Creating a Debian VirtualBox VM

Posted: January 7th, 2011 | Author: | Filed under: Debian, Mac, Virtual Box | Tags: , , , , , , , , | No Comments »

In the past, I used to use Parallels 5 for my VM needs (and I still do). Recently I have found out that in order to install the Parallel Guest Tools on the latest Ubuntu (10.10); I have to upgrade Parallels from version 5 to 6. Since Ubuntu updates every 6 month, it means that there is a good chance that I have to update Parallels every year on order for the latest version of Ubuntu to work. I have decided to check out VirtualBox and see how well it works with my Development environment.

To create a basic Debian VirtualBox image:

  1. Grab the latest netinst image
  2. For typical development use, I don’t think one will use more than 8GB of disc space.
  3. Use the Guided hard disc setup and use the whole drive
  4. Deselect everything else and only install Standard System
  5. Install GRUB to your bootloader
  6. Go through the system setup and reboot
  7. Install OpenSSH server by apt-get install openssh-server
  8. Run apt-get upgrade
  9. Run apt-get update
  10. Do a ACPI Shutdown via the Machine menu or run shutdown now
  11. Edit the VM’s Settings via the Oracle VM VirtualBox Manager
    I typically set:

    • Hardware clock in UTC time. This is to make sure that clocks are in sync so things like ssh won’t misbehave.
    • Disable Audio
    • Change Network -> Adapter 1 -> Attached to: Bridged Networking
    • Disable the Ports (both serial and USB)
    • Leave Shared Folders option unset, I just use SSH for everything.
  12. Reboot, Login
  13. Run ifconfig, the ip address will now be in your home network’s subnet (for me it is 192.168.123.0). So you can ssh into the machine via ssh username@ipaddress
  14. Shutdown again and select Export Appliance under File in the VirtualBox Manager. Now, whenever you need a debian vm, you just have to import the appliance. At this stage. I also highly recommend you take a snapshot of the image before you do any tinkering.
  15. Start the machine again, if you want to give the vm a static IP run nano /etc/network/interfaces
    Replace

    1
    2
    allow-hotplug eth0
    iface eth0 inet dhcp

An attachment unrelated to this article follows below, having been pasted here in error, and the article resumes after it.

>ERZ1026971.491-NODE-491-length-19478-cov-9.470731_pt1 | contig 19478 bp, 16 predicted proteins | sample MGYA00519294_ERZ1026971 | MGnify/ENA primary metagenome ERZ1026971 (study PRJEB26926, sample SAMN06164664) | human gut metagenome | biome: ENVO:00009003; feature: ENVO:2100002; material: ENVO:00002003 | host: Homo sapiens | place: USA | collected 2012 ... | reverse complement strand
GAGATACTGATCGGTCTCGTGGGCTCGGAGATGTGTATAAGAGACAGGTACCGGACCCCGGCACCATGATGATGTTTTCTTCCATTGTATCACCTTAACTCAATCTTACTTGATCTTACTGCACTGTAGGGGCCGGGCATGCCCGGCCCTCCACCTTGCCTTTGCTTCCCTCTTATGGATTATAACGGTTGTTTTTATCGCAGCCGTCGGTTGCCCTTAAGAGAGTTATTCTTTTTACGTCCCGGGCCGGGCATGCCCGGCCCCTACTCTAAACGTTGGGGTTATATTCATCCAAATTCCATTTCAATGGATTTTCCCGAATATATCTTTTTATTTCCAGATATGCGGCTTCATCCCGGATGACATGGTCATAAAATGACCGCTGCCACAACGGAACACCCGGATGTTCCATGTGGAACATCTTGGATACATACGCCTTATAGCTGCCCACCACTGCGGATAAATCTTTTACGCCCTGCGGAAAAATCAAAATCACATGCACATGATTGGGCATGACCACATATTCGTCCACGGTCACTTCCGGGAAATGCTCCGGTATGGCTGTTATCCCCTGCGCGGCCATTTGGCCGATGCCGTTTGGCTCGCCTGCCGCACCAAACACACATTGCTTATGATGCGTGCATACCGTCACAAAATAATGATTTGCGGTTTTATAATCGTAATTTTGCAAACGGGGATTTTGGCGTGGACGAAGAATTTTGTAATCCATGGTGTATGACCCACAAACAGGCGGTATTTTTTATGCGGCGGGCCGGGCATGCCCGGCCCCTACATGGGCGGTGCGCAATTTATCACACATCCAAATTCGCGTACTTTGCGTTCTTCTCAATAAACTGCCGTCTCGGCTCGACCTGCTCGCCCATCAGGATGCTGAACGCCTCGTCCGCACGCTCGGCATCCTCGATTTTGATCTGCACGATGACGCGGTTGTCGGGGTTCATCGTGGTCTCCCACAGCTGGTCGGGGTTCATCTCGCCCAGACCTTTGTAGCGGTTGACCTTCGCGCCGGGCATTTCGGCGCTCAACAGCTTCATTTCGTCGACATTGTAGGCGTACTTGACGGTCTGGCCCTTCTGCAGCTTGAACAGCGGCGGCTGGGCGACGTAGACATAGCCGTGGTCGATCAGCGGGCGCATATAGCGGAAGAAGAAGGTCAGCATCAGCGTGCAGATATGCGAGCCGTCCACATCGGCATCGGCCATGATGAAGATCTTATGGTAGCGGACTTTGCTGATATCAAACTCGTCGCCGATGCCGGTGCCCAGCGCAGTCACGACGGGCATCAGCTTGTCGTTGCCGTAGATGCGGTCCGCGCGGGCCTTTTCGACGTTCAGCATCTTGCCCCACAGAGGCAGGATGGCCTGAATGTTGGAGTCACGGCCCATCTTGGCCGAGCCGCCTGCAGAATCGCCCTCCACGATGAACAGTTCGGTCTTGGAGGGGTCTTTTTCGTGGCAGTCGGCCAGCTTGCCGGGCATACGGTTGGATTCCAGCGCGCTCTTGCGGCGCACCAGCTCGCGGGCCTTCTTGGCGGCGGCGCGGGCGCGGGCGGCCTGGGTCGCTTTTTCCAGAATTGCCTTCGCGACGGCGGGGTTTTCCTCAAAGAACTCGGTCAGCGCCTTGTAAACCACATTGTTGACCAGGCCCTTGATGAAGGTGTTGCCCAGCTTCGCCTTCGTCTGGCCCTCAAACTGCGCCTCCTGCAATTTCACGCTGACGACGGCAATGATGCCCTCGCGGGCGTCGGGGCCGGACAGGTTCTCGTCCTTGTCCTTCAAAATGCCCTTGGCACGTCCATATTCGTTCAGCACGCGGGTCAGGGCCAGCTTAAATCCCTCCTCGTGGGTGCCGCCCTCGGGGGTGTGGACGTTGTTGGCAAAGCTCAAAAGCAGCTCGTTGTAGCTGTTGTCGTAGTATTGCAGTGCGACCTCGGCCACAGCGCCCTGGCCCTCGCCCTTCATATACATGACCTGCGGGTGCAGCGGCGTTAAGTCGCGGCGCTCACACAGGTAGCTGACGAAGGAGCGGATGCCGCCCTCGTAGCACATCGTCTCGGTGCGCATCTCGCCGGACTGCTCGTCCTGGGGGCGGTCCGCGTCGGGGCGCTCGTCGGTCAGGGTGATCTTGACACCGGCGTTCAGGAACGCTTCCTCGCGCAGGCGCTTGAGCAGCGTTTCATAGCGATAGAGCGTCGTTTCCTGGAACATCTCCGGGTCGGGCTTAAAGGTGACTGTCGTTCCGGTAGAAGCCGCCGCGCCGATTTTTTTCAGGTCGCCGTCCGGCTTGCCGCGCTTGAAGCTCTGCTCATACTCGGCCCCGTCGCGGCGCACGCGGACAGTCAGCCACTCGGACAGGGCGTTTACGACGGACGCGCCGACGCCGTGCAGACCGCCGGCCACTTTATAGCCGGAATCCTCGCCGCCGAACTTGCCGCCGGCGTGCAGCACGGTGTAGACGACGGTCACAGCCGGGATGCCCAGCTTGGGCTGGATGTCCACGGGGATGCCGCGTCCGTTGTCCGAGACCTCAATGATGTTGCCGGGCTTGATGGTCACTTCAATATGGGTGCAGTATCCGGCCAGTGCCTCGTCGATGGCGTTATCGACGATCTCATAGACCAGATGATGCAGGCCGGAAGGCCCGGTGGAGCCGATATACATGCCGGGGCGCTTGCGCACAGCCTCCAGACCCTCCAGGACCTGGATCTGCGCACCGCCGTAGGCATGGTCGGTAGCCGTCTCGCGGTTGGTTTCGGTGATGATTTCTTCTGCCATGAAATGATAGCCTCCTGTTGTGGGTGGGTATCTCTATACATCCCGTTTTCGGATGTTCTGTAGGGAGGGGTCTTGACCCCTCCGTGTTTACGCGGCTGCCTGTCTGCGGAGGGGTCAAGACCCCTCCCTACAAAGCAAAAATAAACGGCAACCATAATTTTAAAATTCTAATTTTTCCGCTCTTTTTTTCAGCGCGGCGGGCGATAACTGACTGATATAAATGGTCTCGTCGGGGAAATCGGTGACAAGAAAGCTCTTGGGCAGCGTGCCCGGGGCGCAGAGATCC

with (IP Address and Gateway adjusted to taste)

    1
    2
    3
    4
    5
    6
    iface eth0 inet static
           address 192.168.1.10
           netmask 255.255.255.0
           network 192.168.1.0
           broadcast 192.168.1.255
           gateway 192.168.1.1

    Run /etc/init.d/networking restart

  16. Next time, you can start the Virtual Machine via commandline by using VBoxHeadless -startvm “machinename”

Receipe for Compiling and Installing FreeRADIUS 2.1 on Debian 5 from source

Posted: January 6th, 2011 | Author: | Filed under: Debian, freeRADIUS, Virtual Box | Tags: , , , , , , , , , , , | No Comments »

With the advent of virtualization, I prefer to have virtual machines that perform one and only function.
So instead of having one server that would be my RADIUS, file server etc. I rather have several virtual machines each performing one task.
To setup a FreeRADIUS server from source on a Debian server:
First install Debian:

  1. Grab the latest netinst CD from debian.org.
  2. Install the base installation (I think 3GB of disc space will be more than enough).
  3. Run apt-get update and apt-get upgrade to make sure you have the latest version.
  4. Edit the network configuration which is located /etc/network/interfaces
  5. Install sudo
  6. Install openssh-server, so that you can ssh into the machine remotely.
  7. Save and Shutdown the VM.
  8. Replicate the VM via your virtualization software. We will use one copy to compile from source, and the other one to install.

Second, configure, compile and create the Debian packages.
Since we are using this as a one off compile machine, we will compile as root.

  1. Grab the latest stable FreeRADIUS source code from the website
  2. apt-get install bunzip2
  3. apt-get install fakeroot
  4. apt-get install dpkg-dev (this will get all of the development environment)
  5. apt-get build-dep freeradius (this will grab all the libraries required for compile). Unlike the official instructions libssl-dev is automatically downloaded.
  6. apt-get install quilt
  7. run ./configure in the source directory
  8. run make to compile
  9. fakeroot dpkg-buildpackage -b -uc